Well for a whole host of leaders the tried and tested ways of the past work for yesterday’s paradigm at yesterday’s pace and yesterdays people. The trouble is today is today and we’ve not even reached tomorrow yet.
So what’s to be done? Let’s some new questions?
- What do people experience of us on their first day?
- Even before that, what do candidates we’ve interviewed think of us? Are unsuccessful candidates discarded even though they have demonstrated lots of great skills? What do we do with them?
- What’s working exceptionally well right now and why?
- Do we as an organization follow the herd or lead it?
- Do all of our peoples attributes turn up and turn on for work?
The concept and practice of collective leadership being aligned top to bottom seems to be getting more air time and the comment and writing in this area is increasing
As early as 2011 Deloitte” means Deloitte Consulting LLP published a research article “Collective leadership: Getting organizations to work as one” it highlighted some key trends (I have added my own de-jargonised thoughts in italics)
“Leaders are seeking new ways to drive effective action. Changing employee expectations demands different and more tailored leadership approaches than many companies have used in the past. (why is it that employee engagement surveys in the USA show a lowest scoring for 20 years)
The average CEO tenure is getting shorter. This creates two challenges. First, continuity of leadership is hard to sustain. And second, leaders feel pressure to produce quick results that stick. (Football manager syndrome, that’s the problem measure the wrong things well and you get the wrong things done even better)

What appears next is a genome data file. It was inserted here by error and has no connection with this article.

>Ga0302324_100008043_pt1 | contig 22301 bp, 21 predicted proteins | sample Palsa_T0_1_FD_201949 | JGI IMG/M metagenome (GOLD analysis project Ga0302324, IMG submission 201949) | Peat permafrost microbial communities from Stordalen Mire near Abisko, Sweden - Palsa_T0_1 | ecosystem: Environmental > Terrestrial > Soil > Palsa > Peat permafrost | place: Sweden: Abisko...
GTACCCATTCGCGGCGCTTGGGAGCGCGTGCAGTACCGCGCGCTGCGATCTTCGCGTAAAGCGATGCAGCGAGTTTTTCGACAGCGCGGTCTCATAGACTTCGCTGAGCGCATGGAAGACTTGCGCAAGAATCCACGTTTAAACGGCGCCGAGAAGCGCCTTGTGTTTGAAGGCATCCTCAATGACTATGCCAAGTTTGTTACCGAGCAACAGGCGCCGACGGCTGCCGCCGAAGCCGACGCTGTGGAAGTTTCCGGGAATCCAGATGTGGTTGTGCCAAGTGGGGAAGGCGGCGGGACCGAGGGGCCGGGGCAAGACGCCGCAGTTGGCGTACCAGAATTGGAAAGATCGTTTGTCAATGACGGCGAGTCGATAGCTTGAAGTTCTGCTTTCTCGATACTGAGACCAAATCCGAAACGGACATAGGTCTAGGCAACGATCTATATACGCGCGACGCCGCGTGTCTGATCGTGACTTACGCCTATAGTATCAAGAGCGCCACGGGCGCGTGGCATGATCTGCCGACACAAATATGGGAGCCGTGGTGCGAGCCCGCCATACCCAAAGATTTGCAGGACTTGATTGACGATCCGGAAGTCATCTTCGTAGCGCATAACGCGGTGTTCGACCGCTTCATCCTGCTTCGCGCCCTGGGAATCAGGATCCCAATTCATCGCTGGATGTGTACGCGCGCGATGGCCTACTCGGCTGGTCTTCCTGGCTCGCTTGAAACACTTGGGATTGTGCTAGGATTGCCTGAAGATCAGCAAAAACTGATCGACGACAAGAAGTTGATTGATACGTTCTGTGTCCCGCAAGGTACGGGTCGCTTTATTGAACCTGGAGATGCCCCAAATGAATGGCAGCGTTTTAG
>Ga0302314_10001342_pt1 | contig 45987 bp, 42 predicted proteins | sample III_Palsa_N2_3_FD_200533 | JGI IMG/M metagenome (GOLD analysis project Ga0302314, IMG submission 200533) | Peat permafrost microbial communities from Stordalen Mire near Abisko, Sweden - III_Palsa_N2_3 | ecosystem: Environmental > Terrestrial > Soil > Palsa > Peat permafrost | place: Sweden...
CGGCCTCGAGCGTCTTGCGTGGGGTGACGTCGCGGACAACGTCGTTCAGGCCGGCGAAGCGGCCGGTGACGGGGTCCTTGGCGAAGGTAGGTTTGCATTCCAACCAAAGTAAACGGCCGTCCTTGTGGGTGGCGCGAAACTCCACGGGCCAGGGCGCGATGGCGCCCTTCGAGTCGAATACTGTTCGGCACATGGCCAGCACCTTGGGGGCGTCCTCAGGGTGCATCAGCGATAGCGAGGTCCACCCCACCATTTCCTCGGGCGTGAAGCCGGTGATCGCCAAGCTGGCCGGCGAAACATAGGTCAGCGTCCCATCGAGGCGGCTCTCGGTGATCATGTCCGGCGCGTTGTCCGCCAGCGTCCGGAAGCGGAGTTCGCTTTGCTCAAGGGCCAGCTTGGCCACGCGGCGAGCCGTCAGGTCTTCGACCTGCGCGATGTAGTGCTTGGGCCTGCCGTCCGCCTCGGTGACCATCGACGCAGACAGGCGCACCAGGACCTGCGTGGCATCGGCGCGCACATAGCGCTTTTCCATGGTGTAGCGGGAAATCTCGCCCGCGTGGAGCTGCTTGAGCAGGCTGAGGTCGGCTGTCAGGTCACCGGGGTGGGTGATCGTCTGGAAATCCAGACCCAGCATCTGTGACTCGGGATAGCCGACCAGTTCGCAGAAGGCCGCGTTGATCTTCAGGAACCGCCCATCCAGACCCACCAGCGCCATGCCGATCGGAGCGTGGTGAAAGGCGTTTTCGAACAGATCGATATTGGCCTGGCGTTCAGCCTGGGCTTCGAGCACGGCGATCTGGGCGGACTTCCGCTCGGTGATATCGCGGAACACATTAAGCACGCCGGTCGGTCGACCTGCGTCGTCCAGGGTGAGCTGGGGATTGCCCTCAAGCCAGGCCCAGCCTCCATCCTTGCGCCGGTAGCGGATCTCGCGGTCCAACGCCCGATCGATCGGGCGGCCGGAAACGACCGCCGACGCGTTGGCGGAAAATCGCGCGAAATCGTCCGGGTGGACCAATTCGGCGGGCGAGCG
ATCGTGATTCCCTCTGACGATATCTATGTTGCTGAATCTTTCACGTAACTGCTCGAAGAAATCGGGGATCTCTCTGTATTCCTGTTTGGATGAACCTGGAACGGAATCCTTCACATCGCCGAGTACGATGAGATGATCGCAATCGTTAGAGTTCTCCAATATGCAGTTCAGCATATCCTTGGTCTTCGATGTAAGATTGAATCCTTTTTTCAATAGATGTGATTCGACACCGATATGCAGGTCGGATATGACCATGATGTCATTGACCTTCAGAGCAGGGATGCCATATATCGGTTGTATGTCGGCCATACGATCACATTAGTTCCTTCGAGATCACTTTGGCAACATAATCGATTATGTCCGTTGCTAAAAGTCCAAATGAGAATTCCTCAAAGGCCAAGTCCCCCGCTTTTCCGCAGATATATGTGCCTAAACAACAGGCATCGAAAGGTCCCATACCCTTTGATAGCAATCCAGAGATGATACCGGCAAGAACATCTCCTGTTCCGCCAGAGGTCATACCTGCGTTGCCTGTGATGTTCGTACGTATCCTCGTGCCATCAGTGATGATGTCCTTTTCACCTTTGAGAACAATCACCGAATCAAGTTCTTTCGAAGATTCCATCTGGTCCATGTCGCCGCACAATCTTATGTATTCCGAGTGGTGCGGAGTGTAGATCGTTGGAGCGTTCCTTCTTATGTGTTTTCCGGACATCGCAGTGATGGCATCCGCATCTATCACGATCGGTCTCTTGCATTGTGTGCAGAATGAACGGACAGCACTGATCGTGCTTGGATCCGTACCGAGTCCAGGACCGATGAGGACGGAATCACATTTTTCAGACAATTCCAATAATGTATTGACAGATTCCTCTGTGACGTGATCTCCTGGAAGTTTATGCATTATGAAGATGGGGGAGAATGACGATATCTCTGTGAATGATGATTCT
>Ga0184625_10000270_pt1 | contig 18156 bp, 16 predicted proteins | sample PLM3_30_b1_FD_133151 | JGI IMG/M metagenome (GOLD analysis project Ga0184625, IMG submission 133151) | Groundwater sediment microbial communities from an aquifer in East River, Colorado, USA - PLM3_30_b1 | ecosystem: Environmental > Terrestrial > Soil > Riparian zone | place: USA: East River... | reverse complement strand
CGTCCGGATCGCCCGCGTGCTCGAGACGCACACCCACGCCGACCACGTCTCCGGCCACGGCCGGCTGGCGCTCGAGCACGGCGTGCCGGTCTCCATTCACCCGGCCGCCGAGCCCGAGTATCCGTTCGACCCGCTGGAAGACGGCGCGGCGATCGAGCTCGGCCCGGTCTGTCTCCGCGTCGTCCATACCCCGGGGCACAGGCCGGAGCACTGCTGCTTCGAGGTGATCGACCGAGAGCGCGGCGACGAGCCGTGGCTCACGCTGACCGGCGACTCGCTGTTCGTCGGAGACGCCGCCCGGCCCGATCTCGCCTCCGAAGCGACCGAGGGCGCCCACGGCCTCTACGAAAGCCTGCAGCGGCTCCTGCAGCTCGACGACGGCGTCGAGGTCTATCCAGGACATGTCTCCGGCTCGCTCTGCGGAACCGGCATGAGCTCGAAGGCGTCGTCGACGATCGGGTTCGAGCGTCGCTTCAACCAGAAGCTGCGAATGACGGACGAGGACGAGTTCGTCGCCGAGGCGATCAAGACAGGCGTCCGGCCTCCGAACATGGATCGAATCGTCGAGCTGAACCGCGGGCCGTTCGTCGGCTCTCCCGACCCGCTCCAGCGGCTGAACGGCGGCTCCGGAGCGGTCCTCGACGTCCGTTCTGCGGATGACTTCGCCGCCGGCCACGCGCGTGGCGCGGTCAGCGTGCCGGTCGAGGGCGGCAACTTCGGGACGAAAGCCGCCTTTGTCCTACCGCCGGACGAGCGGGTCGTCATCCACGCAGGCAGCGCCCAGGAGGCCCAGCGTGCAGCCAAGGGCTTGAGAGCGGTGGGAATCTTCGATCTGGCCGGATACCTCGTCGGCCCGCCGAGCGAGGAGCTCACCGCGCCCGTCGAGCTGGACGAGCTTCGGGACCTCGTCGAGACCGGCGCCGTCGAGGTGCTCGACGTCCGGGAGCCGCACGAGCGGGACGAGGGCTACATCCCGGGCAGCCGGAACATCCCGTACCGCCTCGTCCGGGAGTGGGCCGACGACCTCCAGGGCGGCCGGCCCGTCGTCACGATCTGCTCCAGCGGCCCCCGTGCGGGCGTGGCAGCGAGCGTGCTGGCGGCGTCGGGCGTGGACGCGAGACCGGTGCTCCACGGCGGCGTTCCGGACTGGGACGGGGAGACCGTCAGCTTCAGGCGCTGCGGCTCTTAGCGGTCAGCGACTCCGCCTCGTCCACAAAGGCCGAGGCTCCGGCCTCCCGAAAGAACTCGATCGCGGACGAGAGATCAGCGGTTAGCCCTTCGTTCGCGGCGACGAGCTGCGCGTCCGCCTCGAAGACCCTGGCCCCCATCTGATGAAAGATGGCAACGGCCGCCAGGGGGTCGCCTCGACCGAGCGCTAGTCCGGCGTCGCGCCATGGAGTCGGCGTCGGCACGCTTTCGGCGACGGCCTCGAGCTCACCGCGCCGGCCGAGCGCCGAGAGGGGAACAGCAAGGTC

Downsizing has taken its toll. Leadership ranks and organisational layers are thinning. Organisations have to take full advantage of the talent they have to drive engagement that fulﬁlls the business strategy.(taking advantage or mobilizing their potential) I recently participated on a Human Resources Professionals discussion group that harped on about how the psychological contract was dead and moaned about people most of the time and then gave advice on how you can control them, at that point I left the group)
Risks seem riskier. Today’s competitive environment values executives who are able to ﬁnd new ways to manage through continuing global challenges and workforce instability.(its called reducing fear and increasing trust)
This is just one of the reports that highlight similar needs so why is it so different for most organisations given that the three principles of collective leadership are easy to understand (but hard to do)
1. Creating a sense of belonging (we want to work here)
2. Gaining shared commitment (we want to stay hear)
3. Achieving a shared interpretation of the problem and desired solution. (we know what is going on and what part we play)
These principles should be used across the organization strategy formulation, leadership development, organization design, process design, technology strategy, and change management.
• Drawing lessons from the people closest to the customer
• Ensuring your people have a sense of being connected
• Enabling people to act together to achieve their goals
• Understanding the ways in which the organisation gets work done?
Recently after attending a series of business gatherings and specialist workshops where the key issues of energizing your people and managing your talent we explored.
I came away realizing that neither question had been addressed in any great detail or significance. Yes energy can be increased by ensuring you are properly hydrated (the key tip bit from a two hour presentation by a presenter who was anything but energetic).
The managing talent session was an introduction to using assessment and development centers how to do it and what makes them effective actually a really great session but not what it said on the tin which was talent management?
What’s significant about these examples?
These sessions in their different ways show the dilemmas leaders have in the 21st century, making the message clear and making the message appropriate. The time for jargon has gone people has become too skeptical and lost faith in many institutions banks, religion politicians easily spring to mind
• The time for meeting people you wouldn’t normally meet
• The time for trying new things
• The time for taking action in a way that’s different from the past